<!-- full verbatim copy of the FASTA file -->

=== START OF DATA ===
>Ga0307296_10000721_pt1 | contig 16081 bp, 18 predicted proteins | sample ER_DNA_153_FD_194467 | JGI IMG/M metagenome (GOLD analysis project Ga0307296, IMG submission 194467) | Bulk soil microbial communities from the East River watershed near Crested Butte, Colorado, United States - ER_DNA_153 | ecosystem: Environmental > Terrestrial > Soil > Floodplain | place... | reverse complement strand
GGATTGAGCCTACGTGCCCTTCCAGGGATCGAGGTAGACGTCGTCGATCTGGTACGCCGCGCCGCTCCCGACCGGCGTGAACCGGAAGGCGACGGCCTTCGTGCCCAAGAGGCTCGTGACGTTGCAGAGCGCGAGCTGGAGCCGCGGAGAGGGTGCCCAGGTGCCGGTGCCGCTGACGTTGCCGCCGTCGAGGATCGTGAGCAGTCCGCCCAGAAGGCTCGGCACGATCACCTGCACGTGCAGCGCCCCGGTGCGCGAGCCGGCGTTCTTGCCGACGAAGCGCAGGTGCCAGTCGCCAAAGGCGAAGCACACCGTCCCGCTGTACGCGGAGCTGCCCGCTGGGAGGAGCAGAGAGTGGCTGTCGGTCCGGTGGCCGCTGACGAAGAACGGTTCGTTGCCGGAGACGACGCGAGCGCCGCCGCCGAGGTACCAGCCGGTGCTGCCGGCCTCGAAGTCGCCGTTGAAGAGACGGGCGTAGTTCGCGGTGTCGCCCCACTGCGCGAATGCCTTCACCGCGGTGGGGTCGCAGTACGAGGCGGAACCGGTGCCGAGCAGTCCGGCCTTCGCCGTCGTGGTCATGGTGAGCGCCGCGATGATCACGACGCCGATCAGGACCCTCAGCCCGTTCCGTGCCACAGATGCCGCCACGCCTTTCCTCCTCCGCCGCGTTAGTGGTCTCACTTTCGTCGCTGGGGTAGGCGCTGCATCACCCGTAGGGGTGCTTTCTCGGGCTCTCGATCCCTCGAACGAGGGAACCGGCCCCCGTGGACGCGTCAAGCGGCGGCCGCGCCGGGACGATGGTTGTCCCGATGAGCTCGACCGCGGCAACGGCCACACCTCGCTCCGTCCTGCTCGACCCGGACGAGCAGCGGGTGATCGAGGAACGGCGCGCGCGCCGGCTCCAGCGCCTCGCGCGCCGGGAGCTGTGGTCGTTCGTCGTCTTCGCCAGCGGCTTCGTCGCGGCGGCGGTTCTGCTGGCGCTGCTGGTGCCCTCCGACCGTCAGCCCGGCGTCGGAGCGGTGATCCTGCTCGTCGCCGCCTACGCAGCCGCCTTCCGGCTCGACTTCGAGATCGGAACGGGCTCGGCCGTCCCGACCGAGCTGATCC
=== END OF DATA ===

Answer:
>Ga0307296_10000721_pt1 | contig 16081 bp, 18 predicted proteins | sample ER_DNA_153_FD_194467 | JGI IMG/M metagenome (GOLD analysis project Ga0307296, IMG submission 194467) | Bulk soil microbial communities from the East River watershed near Crested Butte, Colorado, United States - ER_DNA_153 | ecosystem: Environmental > Terrestrial > Soil > Floodplain | place... | reverse complement strand
GGATTGAGCCTACGTGCCCTTCCAGGGATCGAGGTAGACGTCGTCGATCTGGTACGCCGCGCCGCTCCCGACCGGCGTGAACCGGAAGGCGACGGCCTTCGTGCCCAAGAGGCTCGTGACGTTGCAGAGCGCGAGCTGGAGCCGCGGAGAGGGTGCCCAGGTGCCGGTGCCGCTGACGTTGCCGCCGTCGAGGATCGTGAGCAGTCCGCCCAGAAGGCTCGGCACGATCACCTGCACGTGCAGCGCCCCGGTGCGCGAGCCGGCGTTCTTGCCGACGAAGCGCAGGTGCCAGTCGCCAAAGGCGAAGCACACCGTCCCGCTGTACGCGGAGCTGCCCGCTGGGAGGAGCAGAGAGTGGCTGTCGGTCCGGTGGCCGCTGACGAAGAACGGTTCGTTGCCGGAGACGACGCGAGCGCCGCCGCCGAGGTACCAGCCGGTGCTGCCGGCCTCGAAGTCGCCGTTGAAGAGACGGGCGTAGTTCGCGGTGTCGCCCCACTGCGCGAATGCCTTCACCGCGGTGGGGTCGCAGTACGAGGCGGAACCGGTGCCGAGCAGTCCGGCCTTCGCCGTCGTGGTCATGGTGAGCGCCGCGATGATCACGACGCCGATCAGGACCCTCAGCCCGTTCCGTGCCACAGATGCCGCCACGCCTTTCCTCCTCCGCCGCGTTAGTGGTCTCACTTTCGTCGCTGGGGTAGGCGCTGCATCACCCGTAGGGGTGCTTTCTCGGGCTCTCGATCCCTCGAACGAGGGAACCGGCCCCCGTGGACGCGTCAAGCGGCGGCCGCGCCGGGACGATGGTTGTCCCGATGAGCTCGACCGCGGCAACGGCCACACCTCGCTCCGTCCTGCTCGACCCGGACGAGCAGCGGGTGATCGAGGAACGGCGCGCGCGCCGGCTCCAGCGCCTCGCGCGCCGGGAGCTGTGGTCGTTCGTCGTCTTCGCCAGCGGCTTCGTCGCGGCGGCGGTTCTGCTGGCGCTGCTGGTGCCCTCCGACCGTCAGCCCGGCGTCGGAGCGGTGATCCTGCTCGTCGCCGCCTACGCAGCCGCCTTCCGGCTCGACTTCGAGATCGGAACGGGCTCGGCCGTCCCGACCGAGCTGATCC